Weekend update

The 114th Congress will convene on Tuesday January 6, 2015.  Unless Congress takes action on Medicare sustainable rate of growth (“SRG”) formula by the end of March, Medicare Part B payments to doctors will drop. Congress extended the ICD-10 coding mandate for at least one year in last winter’s temporary SRG fix, but the FEHBlog doubts that there will be another extension.

It is unfortunate that HHS chose an implementation date that coincides with the federal fiscal year and not the calendar year which is a common transition point for health plans and providers.  We will have to keep an eye on CMS to learn its transition plan, e.g., how long it at all will Medicare accept ICD-9 codes on claims with dates of service on or after October 1, 2015?  The FEHBlog expects that most health plans will follow CMS’s lead. This has the potential to be a claims processing nightmare because while health plans generally are prepared for the conversion, doctor’s offices tend to be behind the curve. It is unfortunate because the conversion will do nothing to enhance the electronic payment of claims which was HIPAA’s goal.

Meanwhile, the Obama administration continues to enforce the ACA in a draconian manner. But its enforcement approach is rather even handed because it seeks to burden both health plans and providers. The New York Times wrote last month about the Administration’s investigation of rather garden variety claims practices as unlawfully discriminatory presumably under PHSA Sec. 1557 which does apply to the FEHBP.  Last week, the IRS announced a new final rule clamping down on the billing practices of non-profit hospitals. The IRS rule does not take effect until 2016.  In both cases, consumer advocacy groups are instigating the enforcement actions.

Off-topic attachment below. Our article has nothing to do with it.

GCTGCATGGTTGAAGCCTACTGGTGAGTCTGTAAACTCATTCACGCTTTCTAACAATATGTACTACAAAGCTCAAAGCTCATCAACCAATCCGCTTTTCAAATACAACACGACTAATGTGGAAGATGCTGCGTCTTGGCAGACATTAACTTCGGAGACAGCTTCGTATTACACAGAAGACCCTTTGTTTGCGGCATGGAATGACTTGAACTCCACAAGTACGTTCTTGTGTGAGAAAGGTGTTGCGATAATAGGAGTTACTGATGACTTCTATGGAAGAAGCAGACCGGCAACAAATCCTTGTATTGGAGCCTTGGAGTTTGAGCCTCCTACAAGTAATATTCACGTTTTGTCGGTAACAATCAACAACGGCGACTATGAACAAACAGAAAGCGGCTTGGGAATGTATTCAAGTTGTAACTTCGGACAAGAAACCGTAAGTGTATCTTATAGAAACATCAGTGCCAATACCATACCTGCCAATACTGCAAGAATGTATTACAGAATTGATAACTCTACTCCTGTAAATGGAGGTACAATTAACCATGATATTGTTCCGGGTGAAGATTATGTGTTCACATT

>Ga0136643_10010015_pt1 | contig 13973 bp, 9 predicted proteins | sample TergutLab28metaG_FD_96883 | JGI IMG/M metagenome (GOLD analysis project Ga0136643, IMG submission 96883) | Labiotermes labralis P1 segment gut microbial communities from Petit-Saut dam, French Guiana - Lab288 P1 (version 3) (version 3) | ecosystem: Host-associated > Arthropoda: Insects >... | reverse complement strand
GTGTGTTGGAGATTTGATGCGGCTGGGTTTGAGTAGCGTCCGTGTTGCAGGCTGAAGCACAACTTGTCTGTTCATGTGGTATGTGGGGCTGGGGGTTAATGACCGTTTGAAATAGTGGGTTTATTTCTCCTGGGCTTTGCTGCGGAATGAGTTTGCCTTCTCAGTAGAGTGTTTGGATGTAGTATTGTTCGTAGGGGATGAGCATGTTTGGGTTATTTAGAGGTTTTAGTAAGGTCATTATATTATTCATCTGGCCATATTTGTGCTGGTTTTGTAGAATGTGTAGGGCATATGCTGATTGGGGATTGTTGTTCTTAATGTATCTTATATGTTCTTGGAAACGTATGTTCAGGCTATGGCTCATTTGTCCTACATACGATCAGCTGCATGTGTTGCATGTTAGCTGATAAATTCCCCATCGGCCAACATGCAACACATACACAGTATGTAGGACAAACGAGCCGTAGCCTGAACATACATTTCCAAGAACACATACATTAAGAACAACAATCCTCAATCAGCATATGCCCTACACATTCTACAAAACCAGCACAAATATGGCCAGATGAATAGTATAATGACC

The WSJ’s Phamalot blog reports on drug pricing trends for 2015. It’s an article worth reading.

Finally, the FEHBlog really enjoys reading the weekend issue of the WSJ and yesterday’s issue did not disappoint. The issue included this op-ed by two experts, one of whom, Stephen R. Quake, invented the molecular telescope. The authors pointed out that in 1816 roughly 200 years ago a French physician invented the current stethoscope, which is a listening device to help doctors hear bodily noises.  The molecular stethoscope is a blood test which identifies alien DNA in the blood. The alien DNA can be a sign of disease. The article explains in pertinent part.

Replacing expensive and dangerous invasive procedures with an
inexpensive and safe blood test is a major medical advance, and a safer
alternative to amniocentesis is only the beginning. Similar invasive
tests—such as biopsies—are beginning to be eliminated in areas ranging
from cancer detection to transplant rejection, potentially increasing
safety and performance while lowering the cost of care.
The
prenatal molecular stethoscope is the first truly widespread clinical
application to result from the human-genome project. The National
Institutes of Health has an opportunity to build on this new knowledge
of “alien” DNA in healthy individuals, and determine whether it may
change their clinical course—the molecular-stethoscope approach.
Meanwhile, whole genome sequencing of the germ-line, or native, DNA from
populations is under way, with seven ongoing world-wide projects, each
sequencing the native DNA from 100,000 or more individuals. It’s
projected that nearly two million people will be sequenced by 2017.

The FEHBlog believes that human genome project will deliver major improvements in health care over time. The improvements may bend the cost curve down. Keep hope alive. 

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